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Dan Dicker

Dan Dicker

Dan Dicker is a 25 year veteran of the New York Mercantile Exchange where he traded crude oil, natural gas, unleaded gasoline and heating oil…

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A Wild Card In Oil Markets

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This column needs to be somewhat of a hodgepodge of ideas, because the one consistent thesis that has moved our investment needle for the last year and a half – the supply shortage in crude that continues to emerge – hasn’t shown any signs of weakening. But some other, trade associated ideas have come into the picture that we must be aware of, and use to fine tune our investment strategy.

These are three main ones:

First, there is the continuing threat of a trade war. While President Trump had once backed away from the plan of steel and aluminum tariffs when it was announced in March, since May he has again signaled wide-ranging metals tariffs to go into effect starting on July 7th. Since those signals in May, most traders, and in fact the markets at large, have been treating the tariff threat with sangfroid – assuming that again the President would have to retreat from a trade war with our Allies and China. And while the White House has backed down from additional threats of intellectual property penalties on Chinese electronics and tech, the plans for the metals tariffs still remain in place.

Understanding that the targets of these tariffs – both our allies and China – have indicated that they will strongly retaliate with tariffs of their own and, in the case of China, with perhaps other even more targeted measures, it is tough to see another way out of this dilemma than for Trump to at some point blink and step back from this frankly economically unhelpful path. Yet two banks – JP Morgan and Morgan Stanley – have released client notes this week warning investors to reduce exposure, now believing that President Trump may not, in fact, turn away. We’ve seen several grains and metals commodities begin to crater on the possibility of a trade war, and if it does begin, oil will not be far behind.

Second, there is the concurrent rise in the dollar – which has helped to pressure the livestock/grains/metals contracts lower. What has been interesting to us, of course, is that the big rally in the dollar has done nothing to slow the big rally in oil – this after years of being told that the dollar and oil were inexorably inversely correlated. Now, I have been one of the few voices who have maintained for years that the dollar’s moves have impacted oil almost entirely because of the algorithmic trading programs that have set upon it – a sort of “build it and they will come” connection that had little to do with global oil barrels being priced in dollars. So – believing that I have been right all along, what we need to do is continue to track the speculative activity in oil to try and ascertain when the machines might again want to play this dollar/oil connection they’ve been currently ignoring (or short-circuiting). Spec longs have been decreasing, but shorts having really been increasing, and this is what I’m going to look for as a ‘tell’ of when the dollar will again impact oil and our oil stocks.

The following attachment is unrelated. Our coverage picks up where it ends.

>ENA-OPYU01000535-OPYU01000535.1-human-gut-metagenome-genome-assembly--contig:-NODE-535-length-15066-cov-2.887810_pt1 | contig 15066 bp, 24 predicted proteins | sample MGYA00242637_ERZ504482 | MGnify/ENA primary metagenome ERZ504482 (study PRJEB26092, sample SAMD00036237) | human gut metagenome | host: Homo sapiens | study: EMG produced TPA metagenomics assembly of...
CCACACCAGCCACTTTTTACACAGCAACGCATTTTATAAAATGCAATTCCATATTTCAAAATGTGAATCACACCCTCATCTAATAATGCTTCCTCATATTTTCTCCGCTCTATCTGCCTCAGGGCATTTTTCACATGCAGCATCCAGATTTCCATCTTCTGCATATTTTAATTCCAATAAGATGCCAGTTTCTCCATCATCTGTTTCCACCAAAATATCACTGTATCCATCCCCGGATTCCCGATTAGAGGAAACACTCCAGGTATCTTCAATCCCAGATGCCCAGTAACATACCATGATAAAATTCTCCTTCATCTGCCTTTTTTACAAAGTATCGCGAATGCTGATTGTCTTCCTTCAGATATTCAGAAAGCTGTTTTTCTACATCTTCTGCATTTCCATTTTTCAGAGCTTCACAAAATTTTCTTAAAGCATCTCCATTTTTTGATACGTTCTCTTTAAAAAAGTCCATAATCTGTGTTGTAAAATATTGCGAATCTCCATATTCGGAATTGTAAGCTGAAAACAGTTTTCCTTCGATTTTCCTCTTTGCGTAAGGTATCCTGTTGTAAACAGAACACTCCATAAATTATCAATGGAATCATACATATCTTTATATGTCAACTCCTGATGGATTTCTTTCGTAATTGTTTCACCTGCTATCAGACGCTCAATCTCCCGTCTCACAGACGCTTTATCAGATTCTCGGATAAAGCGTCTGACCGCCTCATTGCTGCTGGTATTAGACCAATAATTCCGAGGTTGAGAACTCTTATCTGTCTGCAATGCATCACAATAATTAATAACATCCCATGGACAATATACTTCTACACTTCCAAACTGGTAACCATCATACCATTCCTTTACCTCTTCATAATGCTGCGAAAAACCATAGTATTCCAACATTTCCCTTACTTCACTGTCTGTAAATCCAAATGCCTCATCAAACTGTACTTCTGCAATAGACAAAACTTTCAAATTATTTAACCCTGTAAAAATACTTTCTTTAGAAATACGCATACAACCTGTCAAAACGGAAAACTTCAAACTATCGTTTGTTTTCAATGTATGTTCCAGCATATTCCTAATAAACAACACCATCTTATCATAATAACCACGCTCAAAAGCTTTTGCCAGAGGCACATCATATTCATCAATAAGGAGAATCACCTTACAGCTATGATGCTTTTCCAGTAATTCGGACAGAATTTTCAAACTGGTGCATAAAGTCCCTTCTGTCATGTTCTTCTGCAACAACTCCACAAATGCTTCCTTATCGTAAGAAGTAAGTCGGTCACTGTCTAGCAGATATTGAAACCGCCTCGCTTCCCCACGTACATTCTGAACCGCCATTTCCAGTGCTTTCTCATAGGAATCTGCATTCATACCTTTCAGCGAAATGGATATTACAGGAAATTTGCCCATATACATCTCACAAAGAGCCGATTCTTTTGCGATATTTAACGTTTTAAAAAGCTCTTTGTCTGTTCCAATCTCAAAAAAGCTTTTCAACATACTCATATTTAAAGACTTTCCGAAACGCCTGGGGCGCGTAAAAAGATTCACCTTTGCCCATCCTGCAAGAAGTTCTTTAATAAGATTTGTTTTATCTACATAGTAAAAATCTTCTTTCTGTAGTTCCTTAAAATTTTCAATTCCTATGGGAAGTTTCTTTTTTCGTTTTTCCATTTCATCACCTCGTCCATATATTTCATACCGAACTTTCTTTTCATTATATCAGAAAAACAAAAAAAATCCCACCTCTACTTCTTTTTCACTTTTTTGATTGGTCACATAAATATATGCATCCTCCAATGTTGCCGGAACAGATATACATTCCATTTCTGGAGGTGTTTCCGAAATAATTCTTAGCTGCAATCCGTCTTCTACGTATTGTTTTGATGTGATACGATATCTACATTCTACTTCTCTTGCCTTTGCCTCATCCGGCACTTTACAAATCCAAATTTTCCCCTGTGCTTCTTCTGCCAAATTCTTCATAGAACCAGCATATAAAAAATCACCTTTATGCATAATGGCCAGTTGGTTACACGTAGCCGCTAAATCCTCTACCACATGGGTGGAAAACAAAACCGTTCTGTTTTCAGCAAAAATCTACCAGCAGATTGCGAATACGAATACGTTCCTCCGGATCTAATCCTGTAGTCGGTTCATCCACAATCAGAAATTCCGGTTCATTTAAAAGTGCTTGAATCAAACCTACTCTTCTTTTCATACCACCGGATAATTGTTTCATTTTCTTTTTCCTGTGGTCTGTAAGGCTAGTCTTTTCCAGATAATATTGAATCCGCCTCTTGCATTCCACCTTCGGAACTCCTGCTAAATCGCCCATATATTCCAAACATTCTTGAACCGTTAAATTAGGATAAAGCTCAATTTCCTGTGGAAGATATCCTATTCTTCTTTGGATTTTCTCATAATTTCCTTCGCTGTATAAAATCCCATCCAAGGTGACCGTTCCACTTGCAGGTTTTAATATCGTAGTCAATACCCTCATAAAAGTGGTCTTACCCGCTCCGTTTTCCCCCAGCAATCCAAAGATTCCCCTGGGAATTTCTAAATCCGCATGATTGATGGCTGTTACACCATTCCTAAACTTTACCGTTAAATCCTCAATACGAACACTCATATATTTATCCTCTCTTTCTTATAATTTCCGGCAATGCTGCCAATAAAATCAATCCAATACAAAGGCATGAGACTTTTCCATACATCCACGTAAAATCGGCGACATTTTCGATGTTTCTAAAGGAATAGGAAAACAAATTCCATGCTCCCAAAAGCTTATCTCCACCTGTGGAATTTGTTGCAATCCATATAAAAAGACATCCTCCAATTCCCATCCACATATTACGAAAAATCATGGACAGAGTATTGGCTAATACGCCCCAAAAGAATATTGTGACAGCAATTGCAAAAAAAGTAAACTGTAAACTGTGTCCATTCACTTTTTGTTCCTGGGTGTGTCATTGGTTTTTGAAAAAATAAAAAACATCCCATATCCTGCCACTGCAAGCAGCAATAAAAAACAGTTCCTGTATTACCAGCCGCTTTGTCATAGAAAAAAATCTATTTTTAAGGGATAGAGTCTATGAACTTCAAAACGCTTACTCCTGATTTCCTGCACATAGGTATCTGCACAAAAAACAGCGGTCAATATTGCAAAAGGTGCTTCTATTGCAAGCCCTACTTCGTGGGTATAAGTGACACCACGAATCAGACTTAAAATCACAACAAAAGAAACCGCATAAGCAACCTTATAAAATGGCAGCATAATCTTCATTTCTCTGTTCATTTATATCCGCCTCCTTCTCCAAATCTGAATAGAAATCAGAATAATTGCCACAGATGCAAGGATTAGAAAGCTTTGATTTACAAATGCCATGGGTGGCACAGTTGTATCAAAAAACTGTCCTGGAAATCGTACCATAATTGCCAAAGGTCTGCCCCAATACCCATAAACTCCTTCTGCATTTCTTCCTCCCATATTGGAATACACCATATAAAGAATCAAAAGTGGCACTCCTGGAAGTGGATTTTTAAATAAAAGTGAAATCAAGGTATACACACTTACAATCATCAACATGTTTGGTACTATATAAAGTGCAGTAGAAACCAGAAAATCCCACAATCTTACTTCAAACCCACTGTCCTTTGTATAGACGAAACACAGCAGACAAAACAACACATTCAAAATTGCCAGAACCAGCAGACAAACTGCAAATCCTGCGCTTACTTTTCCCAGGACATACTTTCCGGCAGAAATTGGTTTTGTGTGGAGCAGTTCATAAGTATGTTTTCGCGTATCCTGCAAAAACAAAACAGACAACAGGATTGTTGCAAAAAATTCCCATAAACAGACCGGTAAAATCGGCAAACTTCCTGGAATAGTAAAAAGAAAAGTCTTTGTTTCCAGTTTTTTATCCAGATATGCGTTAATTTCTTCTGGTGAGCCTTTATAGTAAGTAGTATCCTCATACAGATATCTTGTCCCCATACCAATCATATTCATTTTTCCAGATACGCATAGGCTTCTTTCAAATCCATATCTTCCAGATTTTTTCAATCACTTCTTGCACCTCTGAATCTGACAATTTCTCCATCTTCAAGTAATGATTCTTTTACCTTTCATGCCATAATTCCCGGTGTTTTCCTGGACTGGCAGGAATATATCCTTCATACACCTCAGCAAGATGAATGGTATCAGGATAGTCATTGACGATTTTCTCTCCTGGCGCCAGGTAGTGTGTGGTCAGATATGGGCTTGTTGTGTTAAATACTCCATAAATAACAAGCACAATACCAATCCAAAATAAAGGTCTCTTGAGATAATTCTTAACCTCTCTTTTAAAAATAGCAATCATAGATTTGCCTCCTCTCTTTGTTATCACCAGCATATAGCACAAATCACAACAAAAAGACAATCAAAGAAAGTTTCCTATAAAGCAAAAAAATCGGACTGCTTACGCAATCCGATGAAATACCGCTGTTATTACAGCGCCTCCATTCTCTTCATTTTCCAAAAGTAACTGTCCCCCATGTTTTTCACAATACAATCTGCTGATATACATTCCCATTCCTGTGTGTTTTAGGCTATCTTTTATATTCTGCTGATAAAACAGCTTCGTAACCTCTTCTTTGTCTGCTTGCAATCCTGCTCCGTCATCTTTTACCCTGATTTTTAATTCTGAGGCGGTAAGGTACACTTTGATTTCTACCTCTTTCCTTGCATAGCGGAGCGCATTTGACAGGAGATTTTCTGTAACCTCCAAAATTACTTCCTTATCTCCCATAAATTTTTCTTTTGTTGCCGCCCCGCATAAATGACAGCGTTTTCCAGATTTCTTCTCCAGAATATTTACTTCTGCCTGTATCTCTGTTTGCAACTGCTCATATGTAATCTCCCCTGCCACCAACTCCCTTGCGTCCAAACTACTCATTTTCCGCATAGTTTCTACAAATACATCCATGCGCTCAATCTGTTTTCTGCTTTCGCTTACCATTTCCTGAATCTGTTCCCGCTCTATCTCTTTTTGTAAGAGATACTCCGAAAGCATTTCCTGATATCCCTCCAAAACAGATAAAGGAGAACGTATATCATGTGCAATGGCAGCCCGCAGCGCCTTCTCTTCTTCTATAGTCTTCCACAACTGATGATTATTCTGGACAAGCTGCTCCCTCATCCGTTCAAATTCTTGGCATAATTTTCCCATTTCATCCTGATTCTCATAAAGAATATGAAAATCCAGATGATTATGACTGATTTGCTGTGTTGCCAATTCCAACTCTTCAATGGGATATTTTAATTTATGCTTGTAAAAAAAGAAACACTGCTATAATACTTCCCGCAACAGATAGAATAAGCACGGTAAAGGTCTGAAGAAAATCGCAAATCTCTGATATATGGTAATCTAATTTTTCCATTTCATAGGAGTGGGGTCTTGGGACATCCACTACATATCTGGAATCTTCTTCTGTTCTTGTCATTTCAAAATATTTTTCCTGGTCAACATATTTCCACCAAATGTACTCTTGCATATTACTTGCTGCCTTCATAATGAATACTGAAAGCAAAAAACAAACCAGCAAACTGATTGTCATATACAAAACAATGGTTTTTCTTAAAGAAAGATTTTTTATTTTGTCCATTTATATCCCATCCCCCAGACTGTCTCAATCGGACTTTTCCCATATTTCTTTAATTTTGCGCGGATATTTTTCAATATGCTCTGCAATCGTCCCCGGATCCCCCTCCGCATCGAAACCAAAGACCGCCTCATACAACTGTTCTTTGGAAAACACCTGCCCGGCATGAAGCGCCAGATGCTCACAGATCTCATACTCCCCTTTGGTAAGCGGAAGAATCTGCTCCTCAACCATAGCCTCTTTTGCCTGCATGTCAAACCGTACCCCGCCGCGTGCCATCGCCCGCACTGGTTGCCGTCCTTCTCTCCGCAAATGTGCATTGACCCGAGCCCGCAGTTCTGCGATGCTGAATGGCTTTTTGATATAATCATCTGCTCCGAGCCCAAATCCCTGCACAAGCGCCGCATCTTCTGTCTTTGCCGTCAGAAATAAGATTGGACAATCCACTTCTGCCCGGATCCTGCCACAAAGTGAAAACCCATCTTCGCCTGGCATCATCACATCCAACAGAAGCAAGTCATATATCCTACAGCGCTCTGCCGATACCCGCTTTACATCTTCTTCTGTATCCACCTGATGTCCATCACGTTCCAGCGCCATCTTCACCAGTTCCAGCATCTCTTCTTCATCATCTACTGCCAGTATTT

Finally, there is the massive collapse of the Brent/WTI spread back to nearly $4. Much of this has been blamed on the outage of the Syncrude facilities in Canada, and their 350,000 barrel a day shortfall. This is a big deal, of course, but the short-term spreads in WTI futures would indicate that the markets aren’t expecting much more from this than a 2 month shortfall. But while the Syncrude slowdown looks to be a very temporary supply disruption, there are others in the US that are less so. Foremost is the Permian bottleneck, where even Scott Sheffield admits that Permian throughput will be completely spoken for by September, at which point trucks will need to be brought in (with their additional $10/barrel costs) if more crude from the Permian will be permitted to get to market. Several analysts (particularly at RBN) see this infrastructure shortage as lasting through most of 2019 and into 2020, so it puts the EIA estimates of production increases in the Permian in great doubt – the US will not reach 11m barrels this year as they predict, that’s for sure. Add that to the 600,000 barrels a day that OPEC has approved to increase that will weigh on the Brent contract, and you’ve got both temporary, but also systemic reasons to believe that US oil is going to continue to be more constructive going forwards.

All of this informs a more cautious and more selective investment plan going forwards for the next couple of weeks, until at least the July 7th trade deadline passes and we see where this massive trade issue is headed. We can attempt to predict and plan for the others, but President Trump’s decision on trade remains a wild card no one can be sure of.




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